Concrete Winds – Primitive Force Review

Concrete Winds is a rude band, and debut Primitive Force is an incredibly rude record. This is the type of music Lemmy was thinking of when he said your lawn would die if Motörhead moved in next door. It is impolite, boorish, and unconcerned with Proper Society. This record doesn’t want to disrupt your quiet little community because it thinks there’s something insidious hiding underneath the façade, it just merely thinks wallowing in filth and smashing windshields is a lot more fun.

Release date: August 16, 2019. Label: Sepulchral Voice.
This is exactly what you’d expect of a band partly made up of ex-members of Vorum, and Primitive Force not only continues the rather unhinged mentality of their previous band but upholds the quality they had achieved by their final release Current Mouth. Like Vorum, Concrete Winds makes absolutely maniacal blackened death metal that is as raw and seemingly in constant self-destruct mode as it is sneakily musically adept and downright catchy. Also like Vorum, Concrete Winds ought to appeal to the degenerate in us all.

The riff roots of Primitive Force lie somewhere between the blunt forward forcefulness of Vader (the tendency to THUD THUD THUD BLAST BLAST BLAST, repeat), the slippery forward forcefulness of Angelcorpse (all the fret hand sliding in the title track), and the notebook scribbles of a particularly hungover and bored high school sophomore. There’s a reckless abandon that will remind of Tsjuder at their most Northern and Hellish, but a loose, almost punk attitude that is most obviously represented by how they introduce “Sulphuric Upheaval” by screaming out the song title as if they recorded this playing live to 30 people in a moldy basement.

In short: this record has personality. Rude personality. Rude, not-quite-rational personality. The soloing, such as the extended widdling in “Volcanic Turmoil,” makes the dying cat approach of Kerry King sound positively refined by comparison. The touches of noise and grind in “Angelic Laceration” take an already belligerent album and threaten to commit it to a padded cell.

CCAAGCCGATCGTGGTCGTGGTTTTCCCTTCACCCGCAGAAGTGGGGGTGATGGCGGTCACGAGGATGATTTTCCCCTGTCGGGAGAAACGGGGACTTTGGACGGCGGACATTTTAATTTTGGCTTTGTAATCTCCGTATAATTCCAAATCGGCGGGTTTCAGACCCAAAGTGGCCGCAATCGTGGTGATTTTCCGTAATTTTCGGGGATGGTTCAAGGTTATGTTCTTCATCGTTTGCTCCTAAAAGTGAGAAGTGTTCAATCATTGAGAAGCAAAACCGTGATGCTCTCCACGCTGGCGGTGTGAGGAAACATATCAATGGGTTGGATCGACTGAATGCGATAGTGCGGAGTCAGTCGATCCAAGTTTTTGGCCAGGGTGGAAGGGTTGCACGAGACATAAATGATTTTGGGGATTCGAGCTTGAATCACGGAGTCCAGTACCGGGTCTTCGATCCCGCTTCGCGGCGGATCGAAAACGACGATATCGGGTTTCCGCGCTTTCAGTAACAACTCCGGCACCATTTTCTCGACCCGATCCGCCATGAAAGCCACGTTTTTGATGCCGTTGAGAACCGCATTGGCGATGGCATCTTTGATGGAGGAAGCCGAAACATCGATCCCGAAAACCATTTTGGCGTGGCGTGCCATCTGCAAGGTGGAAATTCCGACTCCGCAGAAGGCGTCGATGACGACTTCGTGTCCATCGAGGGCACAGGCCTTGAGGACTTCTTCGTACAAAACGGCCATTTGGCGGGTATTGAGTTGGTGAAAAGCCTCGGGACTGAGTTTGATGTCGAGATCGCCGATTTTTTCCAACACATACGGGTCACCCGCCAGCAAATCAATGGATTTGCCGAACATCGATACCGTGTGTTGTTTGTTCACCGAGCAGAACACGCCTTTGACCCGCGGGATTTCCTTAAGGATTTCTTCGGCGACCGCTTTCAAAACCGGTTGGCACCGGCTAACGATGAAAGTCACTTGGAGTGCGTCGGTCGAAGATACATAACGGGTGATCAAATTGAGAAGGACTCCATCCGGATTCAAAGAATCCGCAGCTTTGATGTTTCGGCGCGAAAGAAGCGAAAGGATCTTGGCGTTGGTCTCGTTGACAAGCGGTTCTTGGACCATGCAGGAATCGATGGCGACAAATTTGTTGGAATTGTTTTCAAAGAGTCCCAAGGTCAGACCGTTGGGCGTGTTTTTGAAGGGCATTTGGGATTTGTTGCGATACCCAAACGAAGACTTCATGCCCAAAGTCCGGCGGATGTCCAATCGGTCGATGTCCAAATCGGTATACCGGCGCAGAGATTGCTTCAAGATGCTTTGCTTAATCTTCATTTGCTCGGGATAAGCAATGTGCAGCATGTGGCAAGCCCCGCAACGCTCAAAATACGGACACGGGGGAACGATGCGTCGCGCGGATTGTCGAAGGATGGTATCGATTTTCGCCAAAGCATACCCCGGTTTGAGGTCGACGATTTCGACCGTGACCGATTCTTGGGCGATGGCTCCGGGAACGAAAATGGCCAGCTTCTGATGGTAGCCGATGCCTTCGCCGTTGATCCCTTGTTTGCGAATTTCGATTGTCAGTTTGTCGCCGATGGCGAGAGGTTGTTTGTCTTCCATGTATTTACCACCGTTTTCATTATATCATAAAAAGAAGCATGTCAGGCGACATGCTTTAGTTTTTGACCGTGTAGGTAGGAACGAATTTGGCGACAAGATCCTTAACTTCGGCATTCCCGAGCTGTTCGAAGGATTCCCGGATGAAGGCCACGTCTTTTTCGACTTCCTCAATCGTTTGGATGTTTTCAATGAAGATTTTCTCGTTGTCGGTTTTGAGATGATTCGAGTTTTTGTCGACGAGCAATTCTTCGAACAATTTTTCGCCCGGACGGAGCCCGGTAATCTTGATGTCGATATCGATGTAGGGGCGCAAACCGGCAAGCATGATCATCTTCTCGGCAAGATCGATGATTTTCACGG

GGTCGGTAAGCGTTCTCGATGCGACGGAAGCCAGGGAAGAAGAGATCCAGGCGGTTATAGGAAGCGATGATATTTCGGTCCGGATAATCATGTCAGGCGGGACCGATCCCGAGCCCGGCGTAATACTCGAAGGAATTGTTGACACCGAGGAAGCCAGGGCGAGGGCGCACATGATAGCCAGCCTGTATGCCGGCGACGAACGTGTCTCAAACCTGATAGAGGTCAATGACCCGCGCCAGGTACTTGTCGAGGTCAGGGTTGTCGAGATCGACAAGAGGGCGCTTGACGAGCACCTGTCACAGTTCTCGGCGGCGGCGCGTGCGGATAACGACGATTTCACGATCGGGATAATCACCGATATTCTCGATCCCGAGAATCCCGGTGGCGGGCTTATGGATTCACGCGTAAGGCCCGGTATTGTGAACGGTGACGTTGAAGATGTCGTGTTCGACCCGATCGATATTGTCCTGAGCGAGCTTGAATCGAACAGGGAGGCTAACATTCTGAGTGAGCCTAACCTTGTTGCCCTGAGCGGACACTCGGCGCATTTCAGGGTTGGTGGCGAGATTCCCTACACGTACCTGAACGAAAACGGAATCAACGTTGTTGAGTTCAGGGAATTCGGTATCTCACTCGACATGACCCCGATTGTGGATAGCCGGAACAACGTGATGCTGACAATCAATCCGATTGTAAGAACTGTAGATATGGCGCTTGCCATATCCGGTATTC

And yet, there is some refinement here. Despite a production that seems designed to make you think your speakers are failing, Primitive Force is as loaded with pretty acrobatic riffage as it is, well, primitive lines. The drumming, typically as bonkers and violent as you’d expect, finds time to get stylish with some hi-hat play in “White Cut Manifest.” Nowhere does the touch of refinement show itself more than on “Tyrant Pulse,” a friendly little dance number that, if you squint, kinda sounds like what mid-80s Killing Joke might have sounded like mashed up with mid-80s Bathory. The syncopated, disco-by-way-of-Away drum shuffle also threatens to move your ass in a way you didn’t expect this record to move your ass. Crazy mean, crazy fun.

This isn’t just a record for the degenerate in us all, but for the slob as well. So in honor of one of cinema’s all-time great slobs, let us consider Primitive Force as Al Czervik, made immortal by Rodney Dangerfield in Caddyshack. Primitive Force is Al Czervik dancing obnoxiously on the fairway and farting during dinner at the country club, but instead of continuing his meal, this version of Al would beat the busboy to death with a 9-iron before pissing all over the in-progress bananas foster. Madness is fun. Madness with a truckload of great riffs and nuts drumming and downright unmannerly vocals is more fun. Concrete Winds is fun madness.

Go ye, slobs, unto all the stuffy and snobby country club dining rooms and release your (concrete) winds to your hearts’ content. Just maybe don’t kill the busboy.

Posted by Zach Duvall

Last Rites Co-Owner; Senior Editor; Obnoxious overuser of baseball metaphors.

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